Planet Goerzen

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Coyote walking across the frozen creek

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John's BlogThe Simple Joys of the Plains

We love to go exploring as a family. Last year, we gave Jacob and Oliver a theme: “find places older than Grandpa.” They got creative really quick, realizing that any state park counts (“dirt is older than grandpa!”) as did pretty much any museum. Probably our hit from last year was the visit to the tunnels under Ellinwood, KS.

Beatrice, NE

This year, our theme is “places we can fly to”. A couple of weeks ago, Laura had a conference in the beautiful small town of Beatrice, NE. So all four of us flew up, and Jacob, Oliver, and I found fun activities while Laura was at her conference.

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We walked around Beatrice a bit, and I noticed this rails-to-trails area. Jacob and Oliver were immediately interested (since it was railroad-related). They quickly turned it into a game of kick-the-dandelion, trying to kick dandelions off their stems and see how high in the air they could get them. The answer: pretty high.

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Of course, you can’t go wrong with swimming. Here’s Oliver getting ready for some swimming.

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Right near Beatrice is the Homestead National Monument. Of course, the bales decorated like a minion got their attention.

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Like the other national parks, this one has a junior ranger program. You complete a few things in an activity book and take a pledge to protect the park, and then you get a badge and some stickers. Here’s Oliver proudly taking his pledge, holding the new raccoon he bought in their gift shop.

Canyon, TX

Laura and I have been to Canyon, TX, twice — the first was for our honeymoon. Yes, we did get some strange looks when we told people we were going to Amarillo for our honeymoon. But it was absolutely perfect for us. We both enjoy the simple gifts of nature.

We kept thinking “we’ve got to take the boys here”. So this weekend, we did. We flew a Cessna out there.

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Almost every little general aviation airport seems to have a bowl of candy, a plate of cookies, or some such thing for people that are flying through. I often let Jacob and Oliver choose ONE item.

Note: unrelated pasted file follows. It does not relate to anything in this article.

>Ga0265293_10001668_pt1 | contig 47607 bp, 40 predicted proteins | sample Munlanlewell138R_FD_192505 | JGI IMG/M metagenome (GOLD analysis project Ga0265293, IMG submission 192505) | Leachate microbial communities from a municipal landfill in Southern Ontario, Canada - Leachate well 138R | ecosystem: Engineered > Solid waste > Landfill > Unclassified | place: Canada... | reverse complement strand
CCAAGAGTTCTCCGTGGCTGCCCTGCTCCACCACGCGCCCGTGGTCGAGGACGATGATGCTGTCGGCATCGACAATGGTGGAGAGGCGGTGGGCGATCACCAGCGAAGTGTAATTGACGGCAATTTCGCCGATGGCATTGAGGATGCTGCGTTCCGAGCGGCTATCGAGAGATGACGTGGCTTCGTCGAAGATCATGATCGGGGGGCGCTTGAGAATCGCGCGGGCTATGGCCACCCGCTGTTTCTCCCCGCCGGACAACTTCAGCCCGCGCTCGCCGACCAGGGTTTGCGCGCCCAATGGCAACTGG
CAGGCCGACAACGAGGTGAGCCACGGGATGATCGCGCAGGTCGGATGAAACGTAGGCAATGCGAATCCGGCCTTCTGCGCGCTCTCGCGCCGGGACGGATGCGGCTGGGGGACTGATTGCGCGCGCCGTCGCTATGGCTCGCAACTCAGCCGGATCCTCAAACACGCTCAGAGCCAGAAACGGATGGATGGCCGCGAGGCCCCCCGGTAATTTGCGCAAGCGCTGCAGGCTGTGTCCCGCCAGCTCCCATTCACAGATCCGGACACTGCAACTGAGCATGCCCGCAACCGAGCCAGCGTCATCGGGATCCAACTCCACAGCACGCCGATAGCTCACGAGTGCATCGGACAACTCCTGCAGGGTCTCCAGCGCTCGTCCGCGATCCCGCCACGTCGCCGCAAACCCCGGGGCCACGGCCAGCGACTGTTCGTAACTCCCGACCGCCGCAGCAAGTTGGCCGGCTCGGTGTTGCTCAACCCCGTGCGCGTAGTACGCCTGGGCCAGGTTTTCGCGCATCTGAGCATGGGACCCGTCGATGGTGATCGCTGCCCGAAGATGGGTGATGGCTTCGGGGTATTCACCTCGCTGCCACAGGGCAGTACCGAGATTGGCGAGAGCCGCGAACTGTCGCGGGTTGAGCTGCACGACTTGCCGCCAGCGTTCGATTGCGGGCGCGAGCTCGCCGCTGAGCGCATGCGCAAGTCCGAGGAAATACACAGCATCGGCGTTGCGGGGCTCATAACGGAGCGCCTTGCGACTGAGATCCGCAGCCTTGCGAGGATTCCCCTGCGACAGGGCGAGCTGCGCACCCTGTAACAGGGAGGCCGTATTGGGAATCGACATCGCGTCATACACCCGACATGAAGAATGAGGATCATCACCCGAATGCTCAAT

They hit the jackpot when we stopped at West Woodward, Oklahoma for fuel and a break. Two whole fridges stocked with stuff: cans of pop in one, and all sorts of snacks in the other. In typical GA fashion, there was a jar in the fridge asking for $1 if you took something. And it clearly hadn’t been emptied in awhile.

They also had a nice lounge and a patio. Perfect for munching while watching the activities on the ramp.

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After landing at the beautiful little Tradewind Airport in Amarillo, we ate dinner at Feldman’s Wrong-Way Diner in Canyon, TX. Oh my, was that ever popular with the boys.

The eagerly looked around to find anything that was “wrong” — a plane hanging upside down from the ceiling, a direction sign saying “Tattoine – 30 parsecs”, movie posters hung upside down, whatever it might be. The fact that model trains were whirring past overhead certainly didn’t hurt either.

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They had a giant bin of crayons by the entrance. Jacob and Oliver each grabbed a fistful, and decided it would be fun to do some math problems while we wait. Oliver particularly got into that, and was quite accurate on his large addition problems. Impressive for a first-grader!

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Of course, the big highlight of the area is Palo Duro Canyon. Jacob and Oliver were so eager to explore the canyon that they were just about bubbling over with excitement the night before. They decided that we should explore one of the most difficult trails in the canyon – one that would take us from the bottom of the canyon all the way to the top and back, about 2.5 miles each way.

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And they LOVED it. We’d stop every few minutes to climb on some rocks, smash up some pieces of sandstone, munch on a snack, or even watch a lizard scurry past.

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At the “trading post” in the canyon, both boys explored the gift shop. Jacob happily purchased a Texas magnet and Palo Duro Canyon keychain, which he carried around the rest of the weekend. Oliver loves stuffed animals, and he bought a cuddly little (but long) snake. When we got back to the hotel, he tied a couple of knots in it, and it became “snake airlines”. Here is the snake airline taking off.

He named it “Rattletail the friendly snake”, which I thought was a pretty nifty name.

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The hotel’s waffle maker made Texas-shaped waffles, clearly a hit!

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Saturday, we explored the absolutely massive Panhandle-Plains Historical Museum. (How does something that huge wind up in Canyon, TX?) Both boys enjoyed spending hours there. Here’s Oliver in Pioneer Town (an indoor recreation of a 1900s town) sending a telegraph message.

Oliver wanted to help with the plane. He helped me tie it down in Amarillo, helped check it over during preflight, basically got involved in every part of it. Jacob studied aviation maps (sectionals) with me, planning our flight, figuring out how fast we’d go. I loaded Avare (an Android app) on an old tablet for him, so he had aviation maps in the cockpit just like me. He would be telling us how fast we were going every so often, pointing out landmarks, etc.

When it was time to head back home, both boys wanted to stay longer — a sure sign of a good trip. They wanted to hike another trail in the canyon, go back to the museum, and “eat at Feldman’s 18 more times.” (We got there twice, which was plenty for Laura and me!)